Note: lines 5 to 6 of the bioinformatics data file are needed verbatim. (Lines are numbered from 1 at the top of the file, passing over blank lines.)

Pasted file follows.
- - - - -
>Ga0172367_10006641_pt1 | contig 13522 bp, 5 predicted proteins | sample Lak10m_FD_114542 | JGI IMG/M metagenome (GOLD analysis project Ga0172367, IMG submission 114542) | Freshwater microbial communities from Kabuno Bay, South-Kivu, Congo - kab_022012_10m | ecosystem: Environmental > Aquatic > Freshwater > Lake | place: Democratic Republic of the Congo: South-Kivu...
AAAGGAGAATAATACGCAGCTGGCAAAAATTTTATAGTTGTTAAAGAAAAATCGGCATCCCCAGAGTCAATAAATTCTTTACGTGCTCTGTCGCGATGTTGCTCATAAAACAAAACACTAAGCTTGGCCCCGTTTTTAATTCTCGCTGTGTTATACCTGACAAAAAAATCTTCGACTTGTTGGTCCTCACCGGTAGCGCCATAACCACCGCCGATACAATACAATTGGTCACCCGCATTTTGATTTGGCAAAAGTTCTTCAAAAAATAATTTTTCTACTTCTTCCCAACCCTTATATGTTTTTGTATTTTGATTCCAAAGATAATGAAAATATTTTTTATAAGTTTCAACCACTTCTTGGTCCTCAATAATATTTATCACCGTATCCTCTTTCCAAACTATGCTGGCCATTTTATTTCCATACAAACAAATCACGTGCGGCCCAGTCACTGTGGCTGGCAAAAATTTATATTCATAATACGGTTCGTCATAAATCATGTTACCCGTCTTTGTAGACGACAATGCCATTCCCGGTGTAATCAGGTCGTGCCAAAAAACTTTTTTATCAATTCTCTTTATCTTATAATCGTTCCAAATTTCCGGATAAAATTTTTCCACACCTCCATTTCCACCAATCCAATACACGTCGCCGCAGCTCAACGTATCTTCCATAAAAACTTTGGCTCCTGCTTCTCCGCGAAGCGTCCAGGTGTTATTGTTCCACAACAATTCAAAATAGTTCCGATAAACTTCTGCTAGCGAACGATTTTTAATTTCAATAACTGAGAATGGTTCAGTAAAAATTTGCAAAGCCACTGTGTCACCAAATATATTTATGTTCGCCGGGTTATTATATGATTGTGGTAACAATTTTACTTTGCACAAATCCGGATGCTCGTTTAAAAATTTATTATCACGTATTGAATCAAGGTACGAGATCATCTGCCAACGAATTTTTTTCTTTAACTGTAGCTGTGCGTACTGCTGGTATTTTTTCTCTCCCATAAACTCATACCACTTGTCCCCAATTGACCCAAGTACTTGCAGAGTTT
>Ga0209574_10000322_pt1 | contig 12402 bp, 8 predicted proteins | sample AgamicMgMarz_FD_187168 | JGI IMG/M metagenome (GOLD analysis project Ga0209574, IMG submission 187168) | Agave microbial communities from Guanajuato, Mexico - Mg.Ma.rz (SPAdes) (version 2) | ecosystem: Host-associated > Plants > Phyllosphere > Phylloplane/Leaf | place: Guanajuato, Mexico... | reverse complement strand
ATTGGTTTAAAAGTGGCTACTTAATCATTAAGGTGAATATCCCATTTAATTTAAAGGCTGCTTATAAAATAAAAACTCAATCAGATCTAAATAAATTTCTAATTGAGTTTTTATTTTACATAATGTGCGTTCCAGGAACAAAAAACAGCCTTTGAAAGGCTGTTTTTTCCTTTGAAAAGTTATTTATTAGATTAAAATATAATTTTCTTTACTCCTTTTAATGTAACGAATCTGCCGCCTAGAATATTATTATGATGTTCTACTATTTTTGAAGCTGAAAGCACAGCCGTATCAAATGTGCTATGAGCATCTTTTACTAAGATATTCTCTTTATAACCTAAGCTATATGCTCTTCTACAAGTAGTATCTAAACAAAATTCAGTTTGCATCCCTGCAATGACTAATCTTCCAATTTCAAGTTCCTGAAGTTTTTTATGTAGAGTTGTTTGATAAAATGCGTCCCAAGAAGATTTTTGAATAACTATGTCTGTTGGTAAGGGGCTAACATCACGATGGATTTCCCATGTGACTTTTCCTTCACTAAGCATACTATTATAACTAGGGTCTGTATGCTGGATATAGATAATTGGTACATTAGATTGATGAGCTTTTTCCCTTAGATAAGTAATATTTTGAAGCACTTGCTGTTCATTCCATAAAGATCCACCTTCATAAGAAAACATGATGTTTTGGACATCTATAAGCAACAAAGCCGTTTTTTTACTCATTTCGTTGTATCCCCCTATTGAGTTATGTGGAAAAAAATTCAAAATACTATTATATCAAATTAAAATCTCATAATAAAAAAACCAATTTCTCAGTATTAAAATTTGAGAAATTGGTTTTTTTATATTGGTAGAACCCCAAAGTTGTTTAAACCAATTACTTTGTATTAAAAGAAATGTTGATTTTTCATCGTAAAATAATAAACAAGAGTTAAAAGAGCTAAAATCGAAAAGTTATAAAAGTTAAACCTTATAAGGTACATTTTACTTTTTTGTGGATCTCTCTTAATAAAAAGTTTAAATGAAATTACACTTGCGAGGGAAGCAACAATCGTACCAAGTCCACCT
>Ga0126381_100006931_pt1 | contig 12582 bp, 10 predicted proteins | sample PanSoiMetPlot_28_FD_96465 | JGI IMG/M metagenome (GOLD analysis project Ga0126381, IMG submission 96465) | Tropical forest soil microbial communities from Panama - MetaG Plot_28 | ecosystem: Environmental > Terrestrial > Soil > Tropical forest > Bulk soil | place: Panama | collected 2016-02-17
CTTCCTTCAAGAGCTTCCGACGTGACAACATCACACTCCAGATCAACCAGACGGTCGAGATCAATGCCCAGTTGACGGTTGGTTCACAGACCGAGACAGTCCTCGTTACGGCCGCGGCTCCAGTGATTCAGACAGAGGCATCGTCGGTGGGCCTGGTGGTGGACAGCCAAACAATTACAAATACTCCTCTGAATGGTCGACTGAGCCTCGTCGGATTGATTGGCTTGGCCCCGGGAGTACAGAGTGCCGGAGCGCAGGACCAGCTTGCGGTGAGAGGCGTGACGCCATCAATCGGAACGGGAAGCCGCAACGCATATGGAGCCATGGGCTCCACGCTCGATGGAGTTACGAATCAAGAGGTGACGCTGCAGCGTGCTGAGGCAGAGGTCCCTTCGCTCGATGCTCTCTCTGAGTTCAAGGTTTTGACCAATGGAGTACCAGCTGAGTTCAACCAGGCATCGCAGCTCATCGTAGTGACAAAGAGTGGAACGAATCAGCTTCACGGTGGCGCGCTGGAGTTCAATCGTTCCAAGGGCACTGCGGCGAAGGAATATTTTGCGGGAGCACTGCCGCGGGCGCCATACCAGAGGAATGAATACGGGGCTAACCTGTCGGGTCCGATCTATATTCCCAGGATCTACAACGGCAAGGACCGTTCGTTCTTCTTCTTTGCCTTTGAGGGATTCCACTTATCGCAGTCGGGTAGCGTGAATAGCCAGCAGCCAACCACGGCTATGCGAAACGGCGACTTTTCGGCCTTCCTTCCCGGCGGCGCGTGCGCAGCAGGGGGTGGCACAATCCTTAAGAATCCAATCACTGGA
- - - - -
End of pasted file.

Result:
>Ga0126381_100006931_pt1 | contig 12582 bp, 10 predicted proteins | sample PanSoiMetPlot_28_FD_96465 | JGI IMG/M metagenome (GOLD analysis project Ga0126381, IMG submission 96465) | Tropical forest soil microbial communities from Panama - MetaG Plot_28 | ecosystem: Environmental > Terrestrial > Soil > Tropical forest > Bulk soil | place: Panama | collected 2016-02-17
CTTCCTTCAAGAGCTTCCGACGTGACAACATCACACTCCAGATCAACCAGACGGTCGAGATCAATGCCCAGTTGACGGTTGGTTCACAGACCGAGACAGTCCTCGTTACGGCCGCGGCTCCAGTGATTCAGACAGAGGCATCGTCGGTGGGCCTGGTGGTGGACAGCCAAACAATTACAAATACTCCTCTGAATGGTCGACTGAGCCTCGTCGGATTGATTGGCTTGGCCCCGGGAGTACAGAGTGCCGGAGCGCAGGACCAGCTTGCGGTGAGAGGCGTGACGCCATCAATCGGAACGGGAAGCCGCAACGCATATGGAGCCATGGGCTCCACGCTCGATGGAGTTACGAATCAAGAGGTGACGCTGCAGCGTGCTGAGGCAGAGGTCCCTTCGCTCGATGCTCTCTCTGAGTTCAAGGTTTTGACCAATGGAGTACCAGCTGAGTTCAACCAGGCATCGCAGCTCATCGTAGTGACAAAGAGTGGAACGAATCAGCTTCACGGTGGCGCGCTGGAGTTCAATCGTTCCAAGGGCACTGCGGCGAAGGAATATTTTGCGGGAGCACTGCCGCGGGCGCCATACCAGAGGAATGAATACGGGGCTAACCTGTCGGGTCCGATCTATATTCCCAGGATCTACAACGGCAAGGACCGTTCGTTCTTCTTCTTTGCCTTTGAGGGATTCCACTTATCGCAGTCGGGTAGCGTGAATAGCCAGCAGCCAACCACGGCTATGCGAAACGGCGACTTTTCGGCCTTCCTTCCCGGCGGCGCGTGCGCAGCAGGGGGTGGCACAATCCTTAAGAATCCAATCACTGGA